Baseball To Bring In Replay Challenges In 2014 With Bizarre Wrinkle

by
Owen Poindexter
Major League Baseball made a major announcement today: starting in 2014, managers will be able to challenge certain plays. The system is logical and sensible...except for one weird wrinkle.

baseball, replay, replay challenges
Managers will be able to go to the replay starting in 2014, with one strange wrinkle. PHOTO: Keith Allison, CC License

Major League Baseball made a major announcement today: starting in 2014, managers will be able to challenge certain plays via replay review. The full details have not been released, but Atlanta Braves President John Schuerholz, who is on the replay committee that came up with the proposal said that 89% of incorrect calls would be reviewable. We can safely assume that ball/strike calls will not be reviewable by replay, but out/safe calls, fair/foul and trap/catch calls are probably all fair game for replay (a “trap” is when a fielder appears to catch a ball just before it hits the ground, but actually snags it just after a bounce). The home run challenge rule, in which umpires may choose to review whether a home run occurred or not, will be grandfathered into the new system. The reviews will all happen at an office in New York, similar to the NHL which does all of its goal challenge reviews in Toronto.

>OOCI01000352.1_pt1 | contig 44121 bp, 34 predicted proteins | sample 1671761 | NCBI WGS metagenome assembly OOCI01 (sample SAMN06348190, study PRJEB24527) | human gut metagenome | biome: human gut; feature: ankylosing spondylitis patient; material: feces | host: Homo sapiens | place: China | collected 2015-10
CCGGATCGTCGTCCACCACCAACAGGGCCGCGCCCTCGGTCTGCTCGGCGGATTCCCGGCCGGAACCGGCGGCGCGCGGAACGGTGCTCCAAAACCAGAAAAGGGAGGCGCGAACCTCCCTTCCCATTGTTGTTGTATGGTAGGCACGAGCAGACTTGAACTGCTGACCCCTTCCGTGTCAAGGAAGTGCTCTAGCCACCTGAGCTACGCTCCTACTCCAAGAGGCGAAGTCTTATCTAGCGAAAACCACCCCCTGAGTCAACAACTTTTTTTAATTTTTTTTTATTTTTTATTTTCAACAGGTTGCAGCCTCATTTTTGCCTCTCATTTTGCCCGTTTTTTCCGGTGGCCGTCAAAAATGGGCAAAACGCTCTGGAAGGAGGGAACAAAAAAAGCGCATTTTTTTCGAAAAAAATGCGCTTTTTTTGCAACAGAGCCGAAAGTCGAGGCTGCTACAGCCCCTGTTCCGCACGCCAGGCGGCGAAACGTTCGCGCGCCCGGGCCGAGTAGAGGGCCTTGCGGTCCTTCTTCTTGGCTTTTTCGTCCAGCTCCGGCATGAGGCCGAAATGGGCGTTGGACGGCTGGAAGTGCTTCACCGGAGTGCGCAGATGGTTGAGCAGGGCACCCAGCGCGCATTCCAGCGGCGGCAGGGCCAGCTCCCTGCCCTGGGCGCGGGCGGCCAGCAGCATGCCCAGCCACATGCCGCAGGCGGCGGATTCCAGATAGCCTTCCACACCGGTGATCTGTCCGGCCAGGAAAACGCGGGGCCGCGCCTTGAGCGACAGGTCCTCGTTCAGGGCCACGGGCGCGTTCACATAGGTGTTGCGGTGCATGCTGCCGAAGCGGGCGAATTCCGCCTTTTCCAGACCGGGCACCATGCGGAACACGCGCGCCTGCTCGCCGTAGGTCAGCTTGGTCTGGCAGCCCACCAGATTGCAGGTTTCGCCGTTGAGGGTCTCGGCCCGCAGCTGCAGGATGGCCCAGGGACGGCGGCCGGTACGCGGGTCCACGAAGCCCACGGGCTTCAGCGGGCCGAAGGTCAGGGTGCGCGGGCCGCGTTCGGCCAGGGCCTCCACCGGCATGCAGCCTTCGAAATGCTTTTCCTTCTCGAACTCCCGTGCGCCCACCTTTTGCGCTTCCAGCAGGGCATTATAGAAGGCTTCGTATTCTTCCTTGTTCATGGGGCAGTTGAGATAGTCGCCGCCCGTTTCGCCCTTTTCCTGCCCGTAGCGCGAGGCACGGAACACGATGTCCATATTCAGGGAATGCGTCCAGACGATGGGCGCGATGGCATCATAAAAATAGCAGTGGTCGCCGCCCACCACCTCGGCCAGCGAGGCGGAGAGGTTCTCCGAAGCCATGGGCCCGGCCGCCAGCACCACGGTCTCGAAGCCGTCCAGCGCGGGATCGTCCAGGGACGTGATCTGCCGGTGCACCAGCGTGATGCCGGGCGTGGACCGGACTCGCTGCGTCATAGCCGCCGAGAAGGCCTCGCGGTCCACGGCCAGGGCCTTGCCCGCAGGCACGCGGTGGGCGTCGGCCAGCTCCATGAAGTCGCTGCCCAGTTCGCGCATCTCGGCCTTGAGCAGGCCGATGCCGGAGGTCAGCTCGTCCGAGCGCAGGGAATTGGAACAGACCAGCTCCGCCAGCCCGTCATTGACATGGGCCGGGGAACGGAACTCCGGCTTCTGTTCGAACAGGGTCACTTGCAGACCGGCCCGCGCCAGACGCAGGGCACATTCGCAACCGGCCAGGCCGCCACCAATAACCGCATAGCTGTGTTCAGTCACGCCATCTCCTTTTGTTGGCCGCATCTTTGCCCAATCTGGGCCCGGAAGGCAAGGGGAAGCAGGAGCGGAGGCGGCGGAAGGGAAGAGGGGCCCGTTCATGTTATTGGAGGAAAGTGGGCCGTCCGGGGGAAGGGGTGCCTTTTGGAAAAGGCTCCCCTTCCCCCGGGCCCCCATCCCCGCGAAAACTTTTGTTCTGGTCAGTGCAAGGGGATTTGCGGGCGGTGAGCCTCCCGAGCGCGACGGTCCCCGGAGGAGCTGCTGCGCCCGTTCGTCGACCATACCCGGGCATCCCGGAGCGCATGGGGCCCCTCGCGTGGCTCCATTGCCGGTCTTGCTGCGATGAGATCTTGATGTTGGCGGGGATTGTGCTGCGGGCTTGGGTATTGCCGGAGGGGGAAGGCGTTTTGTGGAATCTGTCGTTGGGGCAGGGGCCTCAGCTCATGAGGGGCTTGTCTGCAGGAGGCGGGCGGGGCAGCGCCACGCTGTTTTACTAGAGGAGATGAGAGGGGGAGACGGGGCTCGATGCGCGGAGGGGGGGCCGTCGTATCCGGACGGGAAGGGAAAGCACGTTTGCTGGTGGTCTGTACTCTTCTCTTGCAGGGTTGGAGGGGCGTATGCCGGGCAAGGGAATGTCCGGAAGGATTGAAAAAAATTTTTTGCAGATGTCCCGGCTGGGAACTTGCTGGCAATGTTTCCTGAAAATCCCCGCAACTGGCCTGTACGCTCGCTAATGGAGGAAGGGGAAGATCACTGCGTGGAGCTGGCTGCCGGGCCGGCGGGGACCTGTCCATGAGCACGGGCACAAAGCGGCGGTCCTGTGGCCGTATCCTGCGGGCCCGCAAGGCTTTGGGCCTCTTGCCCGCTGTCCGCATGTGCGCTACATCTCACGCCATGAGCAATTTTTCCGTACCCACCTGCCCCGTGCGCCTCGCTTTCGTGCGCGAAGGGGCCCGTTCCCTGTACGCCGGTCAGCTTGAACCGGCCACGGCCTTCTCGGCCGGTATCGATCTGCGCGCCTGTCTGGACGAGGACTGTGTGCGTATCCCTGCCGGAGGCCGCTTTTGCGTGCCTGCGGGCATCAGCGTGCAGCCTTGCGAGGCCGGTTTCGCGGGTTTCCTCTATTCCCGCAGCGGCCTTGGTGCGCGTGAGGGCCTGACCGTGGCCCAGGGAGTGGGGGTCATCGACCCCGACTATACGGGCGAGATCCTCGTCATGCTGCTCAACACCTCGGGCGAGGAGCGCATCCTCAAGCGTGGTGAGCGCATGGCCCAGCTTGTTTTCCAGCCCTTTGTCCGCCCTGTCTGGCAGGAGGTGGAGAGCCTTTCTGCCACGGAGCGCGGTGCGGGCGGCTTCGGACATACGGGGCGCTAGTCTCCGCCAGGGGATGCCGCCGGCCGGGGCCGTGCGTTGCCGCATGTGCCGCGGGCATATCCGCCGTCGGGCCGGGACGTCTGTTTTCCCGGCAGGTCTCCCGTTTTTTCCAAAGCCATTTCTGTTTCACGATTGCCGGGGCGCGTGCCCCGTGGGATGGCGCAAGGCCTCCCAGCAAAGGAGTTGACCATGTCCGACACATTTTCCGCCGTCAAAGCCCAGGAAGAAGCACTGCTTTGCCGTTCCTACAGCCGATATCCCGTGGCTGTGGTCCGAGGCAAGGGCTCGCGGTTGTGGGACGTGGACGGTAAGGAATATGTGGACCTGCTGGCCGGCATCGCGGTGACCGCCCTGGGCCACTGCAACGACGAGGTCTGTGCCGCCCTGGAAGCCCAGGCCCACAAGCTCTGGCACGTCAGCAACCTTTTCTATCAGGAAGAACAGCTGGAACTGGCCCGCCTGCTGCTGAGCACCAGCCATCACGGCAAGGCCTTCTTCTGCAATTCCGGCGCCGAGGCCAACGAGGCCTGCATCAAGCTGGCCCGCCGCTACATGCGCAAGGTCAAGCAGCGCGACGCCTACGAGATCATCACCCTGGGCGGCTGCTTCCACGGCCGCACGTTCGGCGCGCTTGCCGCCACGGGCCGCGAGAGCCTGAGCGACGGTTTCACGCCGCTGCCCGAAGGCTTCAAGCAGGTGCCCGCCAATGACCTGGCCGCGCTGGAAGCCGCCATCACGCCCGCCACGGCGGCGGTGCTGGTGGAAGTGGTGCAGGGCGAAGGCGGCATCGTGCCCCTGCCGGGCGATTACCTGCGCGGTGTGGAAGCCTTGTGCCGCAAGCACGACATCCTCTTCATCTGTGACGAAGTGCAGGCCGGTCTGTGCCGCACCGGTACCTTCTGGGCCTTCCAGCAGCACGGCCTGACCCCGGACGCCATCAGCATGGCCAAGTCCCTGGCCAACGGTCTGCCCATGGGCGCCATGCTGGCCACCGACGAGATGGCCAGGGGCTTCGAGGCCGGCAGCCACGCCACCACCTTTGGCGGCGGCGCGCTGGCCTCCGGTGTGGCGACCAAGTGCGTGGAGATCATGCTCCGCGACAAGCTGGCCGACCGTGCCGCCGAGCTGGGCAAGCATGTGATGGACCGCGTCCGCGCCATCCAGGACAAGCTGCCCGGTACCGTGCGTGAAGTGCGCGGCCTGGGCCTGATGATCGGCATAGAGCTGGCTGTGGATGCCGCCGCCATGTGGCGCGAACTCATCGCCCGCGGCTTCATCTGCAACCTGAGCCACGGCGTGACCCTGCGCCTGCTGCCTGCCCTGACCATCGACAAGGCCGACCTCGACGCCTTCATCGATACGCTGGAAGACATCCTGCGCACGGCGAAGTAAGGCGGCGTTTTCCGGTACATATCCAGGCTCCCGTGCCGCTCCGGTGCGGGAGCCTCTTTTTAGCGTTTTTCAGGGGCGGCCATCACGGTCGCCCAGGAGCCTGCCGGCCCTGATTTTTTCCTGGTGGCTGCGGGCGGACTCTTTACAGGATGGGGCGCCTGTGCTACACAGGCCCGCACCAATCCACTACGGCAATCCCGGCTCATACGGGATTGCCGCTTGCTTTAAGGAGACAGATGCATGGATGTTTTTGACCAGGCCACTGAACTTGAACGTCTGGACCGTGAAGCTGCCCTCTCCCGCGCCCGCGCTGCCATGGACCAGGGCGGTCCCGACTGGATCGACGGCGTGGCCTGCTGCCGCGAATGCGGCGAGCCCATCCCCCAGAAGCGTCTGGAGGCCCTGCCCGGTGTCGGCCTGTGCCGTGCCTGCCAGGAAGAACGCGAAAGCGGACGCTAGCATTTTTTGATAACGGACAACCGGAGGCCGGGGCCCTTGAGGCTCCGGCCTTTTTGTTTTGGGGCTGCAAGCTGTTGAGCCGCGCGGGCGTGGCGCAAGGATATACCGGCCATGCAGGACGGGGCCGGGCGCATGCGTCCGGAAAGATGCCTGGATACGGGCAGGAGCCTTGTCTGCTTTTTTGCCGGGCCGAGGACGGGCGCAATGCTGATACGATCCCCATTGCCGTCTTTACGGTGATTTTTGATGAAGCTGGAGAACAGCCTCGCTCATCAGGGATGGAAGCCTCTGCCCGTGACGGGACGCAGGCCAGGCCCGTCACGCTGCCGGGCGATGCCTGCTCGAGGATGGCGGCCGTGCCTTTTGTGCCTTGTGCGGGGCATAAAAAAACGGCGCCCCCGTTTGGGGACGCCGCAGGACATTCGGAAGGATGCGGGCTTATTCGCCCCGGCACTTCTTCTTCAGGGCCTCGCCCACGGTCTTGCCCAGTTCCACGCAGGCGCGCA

And then there’s this strange wrinkle: Managers get one replay challenge through the first six innings, then two challenges for the final three innings. Managers do not lose a replay challenge that goes their way, and an unused challenge does not carry over to the post-sixth inning part of the game.

Okay, what? Expanded replay: great, it’s silly that people watching at home know the correct call seconds later but umpires don’t. The challenge system: great. It adds drama and strategy to the game. The system of one challenge for the first two thirds of the game, two for the last part…baffling.

Jayson Stark of ESPN reports that there was concern over calls near the end of the game which could determine the game’s outcome in a direct way. Baseball considered football’s system of having referees trigger all referees at the end of the game.

Here’s why this is sort of ridiculous: runs in the fourth inning are worth the same as those in the eighth inning. The idea that the final innings are when the magic happens is a result of selective memory which biases the big dramatic game-ending moments and forgets all the times that the score stayed 6-2 from the fourth inning onward.

Wouldn’t it be more logical to issue one challenge every three innings, and have challenges “expire” after six innings? This provides extra replay challenges for extra innings, doesn’t allow a manager to stock more than two at a time, and treats all sections of the game equally. Boom. It’s no real surprise that months of negotiations among baseball execs came up with something so weird and lopsided, but I didn’t expect to be able to come up with (at least in my opinion), a better option.

What do you think, reader? Are you happy about expanded replay, and do you prefer the MLB or Owen challenge system?

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